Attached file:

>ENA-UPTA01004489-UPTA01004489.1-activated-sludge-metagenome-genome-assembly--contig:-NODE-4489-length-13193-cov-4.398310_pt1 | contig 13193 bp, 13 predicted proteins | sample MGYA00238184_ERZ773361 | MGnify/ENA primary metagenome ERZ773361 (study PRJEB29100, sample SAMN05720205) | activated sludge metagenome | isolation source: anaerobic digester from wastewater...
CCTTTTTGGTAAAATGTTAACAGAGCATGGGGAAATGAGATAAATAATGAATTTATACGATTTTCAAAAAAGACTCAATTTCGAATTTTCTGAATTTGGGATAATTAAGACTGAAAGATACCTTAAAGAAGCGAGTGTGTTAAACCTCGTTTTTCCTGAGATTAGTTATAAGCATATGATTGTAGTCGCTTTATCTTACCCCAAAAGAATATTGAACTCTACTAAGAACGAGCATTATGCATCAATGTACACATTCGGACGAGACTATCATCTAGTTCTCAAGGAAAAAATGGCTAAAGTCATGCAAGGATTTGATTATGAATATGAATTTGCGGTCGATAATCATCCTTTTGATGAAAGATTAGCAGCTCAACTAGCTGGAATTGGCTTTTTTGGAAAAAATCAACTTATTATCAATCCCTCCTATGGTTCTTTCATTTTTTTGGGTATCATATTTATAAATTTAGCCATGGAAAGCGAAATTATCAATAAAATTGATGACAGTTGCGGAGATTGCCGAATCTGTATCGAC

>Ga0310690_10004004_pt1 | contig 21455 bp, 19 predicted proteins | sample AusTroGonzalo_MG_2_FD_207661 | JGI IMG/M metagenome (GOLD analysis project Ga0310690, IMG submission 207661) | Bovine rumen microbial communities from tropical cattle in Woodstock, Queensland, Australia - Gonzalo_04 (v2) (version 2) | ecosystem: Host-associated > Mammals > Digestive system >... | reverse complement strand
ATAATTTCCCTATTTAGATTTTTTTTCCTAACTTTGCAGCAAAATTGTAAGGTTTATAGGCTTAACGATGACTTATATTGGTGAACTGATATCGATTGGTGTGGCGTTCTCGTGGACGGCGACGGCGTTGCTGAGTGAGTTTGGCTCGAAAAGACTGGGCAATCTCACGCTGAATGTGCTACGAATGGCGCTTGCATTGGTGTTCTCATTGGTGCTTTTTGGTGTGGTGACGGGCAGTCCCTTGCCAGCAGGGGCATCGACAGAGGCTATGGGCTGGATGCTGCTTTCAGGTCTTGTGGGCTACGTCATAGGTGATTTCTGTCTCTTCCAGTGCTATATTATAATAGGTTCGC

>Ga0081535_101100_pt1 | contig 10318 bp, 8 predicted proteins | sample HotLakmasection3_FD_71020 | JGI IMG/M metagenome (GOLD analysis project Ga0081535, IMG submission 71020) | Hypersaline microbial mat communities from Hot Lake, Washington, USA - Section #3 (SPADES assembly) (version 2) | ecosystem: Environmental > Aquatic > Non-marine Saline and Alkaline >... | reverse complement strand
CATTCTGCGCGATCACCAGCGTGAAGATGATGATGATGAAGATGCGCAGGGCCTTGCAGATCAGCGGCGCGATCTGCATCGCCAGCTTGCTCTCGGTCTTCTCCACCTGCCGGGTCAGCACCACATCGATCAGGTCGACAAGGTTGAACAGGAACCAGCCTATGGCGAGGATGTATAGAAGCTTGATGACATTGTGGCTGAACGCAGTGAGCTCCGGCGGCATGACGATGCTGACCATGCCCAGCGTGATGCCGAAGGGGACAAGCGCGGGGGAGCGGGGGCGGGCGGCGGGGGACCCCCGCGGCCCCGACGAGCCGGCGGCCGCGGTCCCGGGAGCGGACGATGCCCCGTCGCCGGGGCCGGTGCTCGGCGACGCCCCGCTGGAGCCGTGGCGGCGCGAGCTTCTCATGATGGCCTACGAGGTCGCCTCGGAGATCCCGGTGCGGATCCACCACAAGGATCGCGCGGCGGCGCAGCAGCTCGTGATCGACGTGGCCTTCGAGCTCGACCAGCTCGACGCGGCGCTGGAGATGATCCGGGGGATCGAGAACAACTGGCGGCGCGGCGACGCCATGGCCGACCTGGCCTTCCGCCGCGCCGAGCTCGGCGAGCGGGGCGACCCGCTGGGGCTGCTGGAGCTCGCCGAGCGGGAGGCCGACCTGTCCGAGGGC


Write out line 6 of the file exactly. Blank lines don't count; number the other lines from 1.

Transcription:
CATTCTGCGCGATCACCAGCGTGAAGATGATGATGATGAAGATGCGCAGGGCCTTGCAGATCAGCGGCGCGATCTGCATCGCCAGCTTGCTCTCGGTCTTCTCCACCTGCCGGGTCAGCACCACATCGATCAGGTCGACAAGGTTGAACAGGAACCAGCCTATGGCGAGGATGTATAGAAGCTTGATGACATTGTGGCTGAACGCAGTGAGCTCCGGCGGCATGACGATGCTGACCATGCCCAGCGTGATGCCGAAGGGGACAAGCGCGGGGGAGCGGGGGCGGGCGGCGGGGGACCCCCGCGGCCCCGACGAGCCGGCGGCCGCGGTCCCGGGAGCGGACGATGCCCCGTCGCCGGGGCCGGTGCTCGGCGACGCCCCGCTGGAGCCGTGGCGGCGCGAGCTTCTCATGATGGCCTACGAGGTCGCCTCGGAGATCCCGGTGCGGATCCACCACAAGGATCGCGCGGCGGCGCAGCAGCTCGTGATCGACGTGGCCTTCGAGCTCGACCAGCTCGACGCGGCGCTGGAGATGATCCGGGGGATCGAGAACAACTGGCGGCGCGGCGACGCCATGGCCGACCTGGCCTTCCGCCGCGCCGAGCTCGGCGAGCGGGGCGACCCGCTGGGGCTGCTGGAGCTCGCCGAGCGGGAGGCCGACCTGTCCGAGGGC